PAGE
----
Sumit Singhal loves modern architecture. He comes from a family of builders who have built more than 20 projects in the last ten years near Delhi in India. He has recently started writing about the architectural projects that catch his imagination.
Early Childhood Center in Saint Genis-Pouilly, France by Clermont Architectes
January 24th, 2013 by Sumit Singhal
Article source: Clermont Architectes
The Centre de la Petite Enfance (Early Childhood Center) was built on the green and pristine outskirts of Saint Genis-Pouilly, right next to Geneva and the CERN, right at the border between France and Switzerland.
The site is to become a new ensemble of housing and public buildings, which the new tramway project will connect directly Geneva.
It is the first passive building to be installed in the Pays de Gex. Its energy consumption was engineered to remain below 30 kWh/m2 a year.
The general shape of the building was dictated by environmental considerations, and elaborated in response to the local natural and urban landscapes.
Standing right outside the new neighbourhood, west of the new access road, our building marks the transition between the new site and the existing residential area located south.
Following the new road to the east, the Centre de la Petite Enfance is a simple volume, which unites with the Jura in its own linear way.
On the south side of the building, the shifts allow the building to shadow to the triangular shape of the piece of land.
The three spaces dedicated to children respond to the proportions of the pavilions across.
The building was stretched along the east / west axis, in order to reduce depth on the north / south axis and increase sunlight.
On the other hand, the north side of the building isn´t opened to the outside, with the service units working as a thermic buffer to insulate the main spaces.
The construction is subject to intense sunrise and sunset. Trellised screens were installed on its east and south sides. The extended roof also protects the building from the most intense lights.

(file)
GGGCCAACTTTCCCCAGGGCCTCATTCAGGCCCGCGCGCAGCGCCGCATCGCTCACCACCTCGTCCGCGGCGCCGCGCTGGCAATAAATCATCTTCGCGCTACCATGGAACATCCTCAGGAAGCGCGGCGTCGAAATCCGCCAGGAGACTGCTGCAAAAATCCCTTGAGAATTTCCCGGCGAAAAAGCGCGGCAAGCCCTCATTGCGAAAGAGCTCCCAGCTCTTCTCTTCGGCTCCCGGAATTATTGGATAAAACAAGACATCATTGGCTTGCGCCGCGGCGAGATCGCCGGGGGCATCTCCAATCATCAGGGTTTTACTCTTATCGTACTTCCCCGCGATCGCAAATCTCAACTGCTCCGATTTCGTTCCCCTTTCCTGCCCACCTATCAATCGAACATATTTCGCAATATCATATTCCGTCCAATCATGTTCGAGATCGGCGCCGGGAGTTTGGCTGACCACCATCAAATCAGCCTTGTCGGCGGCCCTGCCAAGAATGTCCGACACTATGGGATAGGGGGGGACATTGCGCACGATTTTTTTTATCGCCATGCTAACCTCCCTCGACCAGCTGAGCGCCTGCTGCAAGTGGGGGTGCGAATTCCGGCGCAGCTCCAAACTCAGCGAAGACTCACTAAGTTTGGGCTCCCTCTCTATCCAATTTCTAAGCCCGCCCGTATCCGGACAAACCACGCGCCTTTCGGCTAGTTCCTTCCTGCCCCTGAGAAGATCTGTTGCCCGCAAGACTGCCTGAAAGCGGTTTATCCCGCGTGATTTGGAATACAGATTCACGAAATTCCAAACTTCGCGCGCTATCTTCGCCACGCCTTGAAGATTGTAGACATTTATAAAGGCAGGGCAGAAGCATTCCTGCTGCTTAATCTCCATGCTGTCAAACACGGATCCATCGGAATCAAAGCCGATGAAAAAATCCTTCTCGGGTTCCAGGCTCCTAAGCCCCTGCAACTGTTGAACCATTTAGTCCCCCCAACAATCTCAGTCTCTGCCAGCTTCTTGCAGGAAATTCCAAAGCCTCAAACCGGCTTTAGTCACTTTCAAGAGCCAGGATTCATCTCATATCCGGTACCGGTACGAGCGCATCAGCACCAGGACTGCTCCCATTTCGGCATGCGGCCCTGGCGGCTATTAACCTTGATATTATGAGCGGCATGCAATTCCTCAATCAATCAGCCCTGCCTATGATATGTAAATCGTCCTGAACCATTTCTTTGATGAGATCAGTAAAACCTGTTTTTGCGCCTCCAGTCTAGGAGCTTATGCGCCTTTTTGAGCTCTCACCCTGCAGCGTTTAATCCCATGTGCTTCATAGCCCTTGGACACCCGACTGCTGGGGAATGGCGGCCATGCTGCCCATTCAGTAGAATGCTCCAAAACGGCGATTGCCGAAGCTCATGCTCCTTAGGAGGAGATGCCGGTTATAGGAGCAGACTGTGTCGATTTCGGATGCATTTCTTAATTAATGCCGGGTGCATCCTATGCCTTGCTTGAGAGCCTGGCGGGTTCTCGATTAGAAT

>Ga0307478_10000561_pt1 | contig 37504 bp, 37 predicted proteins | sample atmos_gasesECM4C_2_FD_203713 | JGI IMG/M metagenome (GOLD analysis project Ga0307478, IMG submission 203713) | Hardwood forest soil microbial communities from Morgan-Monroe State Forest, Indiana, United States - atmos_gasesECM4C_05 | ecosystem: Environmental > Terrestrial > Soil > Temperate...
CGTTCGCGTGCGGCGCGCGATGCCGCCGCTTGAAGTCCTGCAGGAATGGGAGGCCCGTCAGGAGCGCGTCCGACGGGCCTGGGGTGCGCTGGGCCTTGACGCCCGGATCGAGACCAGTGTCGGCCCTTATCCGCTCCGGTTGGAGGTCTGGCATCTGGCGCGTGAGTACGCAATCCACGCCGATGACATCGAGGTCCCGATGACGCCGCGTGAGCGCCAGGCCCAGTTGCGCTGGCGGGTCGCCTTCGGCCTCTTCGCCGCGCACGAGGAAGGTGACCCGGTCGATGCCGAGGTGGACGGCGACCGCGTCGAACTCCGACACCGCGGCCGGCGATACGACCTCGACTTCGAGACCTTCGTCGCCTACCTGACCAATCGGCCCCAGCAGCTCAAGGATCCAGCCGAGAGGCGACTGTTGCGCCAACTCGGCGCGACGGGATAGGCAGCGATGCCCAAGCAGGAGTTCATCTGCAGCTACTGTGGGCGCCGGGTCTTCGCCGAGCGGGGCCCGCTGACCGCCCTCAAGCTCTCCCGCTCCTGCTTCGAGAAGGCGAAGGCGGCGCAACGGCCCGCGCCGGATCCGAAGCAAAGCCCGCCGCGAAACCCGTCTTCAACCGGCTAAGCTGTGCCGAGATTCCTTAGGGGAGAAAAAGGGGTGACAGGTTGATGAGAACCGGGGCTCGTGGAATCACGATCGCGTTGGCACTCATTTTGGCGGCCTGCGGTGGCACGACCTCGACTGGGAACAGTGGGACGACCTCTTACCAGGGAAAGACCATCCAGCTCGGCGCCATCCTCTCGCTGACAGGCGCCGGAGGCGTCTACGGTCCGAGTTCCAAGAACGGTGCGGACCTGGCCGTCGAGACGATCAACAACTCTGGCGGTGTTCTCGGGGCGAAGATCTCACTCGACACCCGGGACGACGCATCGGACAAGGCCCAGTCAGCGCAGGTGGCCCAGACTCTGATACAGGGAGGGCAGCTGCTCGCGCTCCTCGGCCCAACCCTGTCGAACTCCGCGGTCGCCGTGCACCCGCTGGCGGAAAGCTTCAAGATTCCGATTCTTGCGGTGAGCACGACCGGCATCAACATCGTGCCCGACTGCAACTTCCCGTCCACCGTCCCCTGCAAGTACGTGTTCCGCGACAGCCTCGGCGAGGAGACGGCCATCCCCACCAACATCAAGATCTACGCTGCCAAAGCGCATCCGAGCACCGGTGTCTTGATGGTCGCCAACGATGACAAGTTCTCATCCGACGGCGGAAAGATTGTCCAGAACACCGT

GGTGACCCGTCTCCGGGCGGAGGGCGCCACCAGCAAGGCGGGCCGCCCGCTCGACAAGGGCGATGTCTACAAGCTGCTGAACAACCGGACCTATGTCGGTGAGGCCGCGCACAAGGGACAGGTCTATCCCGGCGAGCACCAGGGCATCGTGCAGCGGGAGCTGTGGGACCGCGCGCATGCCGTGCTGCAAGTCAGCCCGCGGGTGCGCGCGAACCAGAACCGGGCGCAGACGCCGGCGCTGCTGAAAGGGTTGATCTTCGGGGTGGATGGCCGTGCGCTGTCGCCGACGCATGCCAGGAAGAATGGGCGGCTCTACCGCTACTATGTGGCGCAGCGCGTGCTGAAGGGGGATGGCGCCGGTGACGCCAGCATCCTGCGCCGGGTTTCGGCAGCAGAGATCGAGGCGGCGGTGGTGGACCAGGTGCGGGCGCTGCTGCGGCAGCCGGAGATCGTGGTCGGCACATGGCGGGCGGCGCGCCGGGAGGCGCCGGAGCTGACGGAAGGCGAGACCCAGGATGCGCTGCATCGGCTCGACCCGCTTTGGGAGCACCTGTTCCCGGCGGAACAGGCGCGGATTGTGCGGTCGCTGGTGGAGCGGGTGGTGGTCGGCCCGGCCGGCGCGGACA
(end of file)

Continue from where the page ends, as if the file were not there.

The building was pinned to the ground in such way to offer the smallest wind resistance. This configuration allows a gentle integration into the site and reduces the importance of the building’s foundations and infrastructures.
Wood was chosen for ecological and economical purposes. As a natural and renewable material, it presents no risk for health and minimizes carbon emissions. The larch that was used for the construction allows a high level of prefabrication and do not require any treatment whether for the facade of the building or its inner structure.
The wood structure of the north side and patios is combined with concrete, thus guaranteeing an optimal thermal inertia within respect of the seismic requirements.
The wooden structure was filled with whitewash and hemp to create an efficient insulation wall. The airtightness of the building was particularly looked after from the early studies to the building site.
A large and flat roof covers the whole building, bringing together as a whole the different volumes it is made of.
Several openings were created on the green roof so as to offer skylights and patios.
A narrow shed overlooks the green roof north side of the building. The inclined roof of this shed integrates solar panels and photovoltaic cells, zenithal lighting, and a technical unit made out of zinc. The unit, with its thin silhouette and integration within the architecture, avoids elements sticking out of the green roof.
Inside the building, the wood structure and the natural light give the space its rythm. The repetition of the structure has permitted the development of precise assembly details, thus participating in defining the interior architecturally.
White painted walls with hints of colors facilitate the integration of toys and furniture for the kids.
The simplicity of volumes and lines and the proportions adapted to the life and vision of the children offer a serene and welcoming setting, intentionally avoiding any “puerile” connotation.
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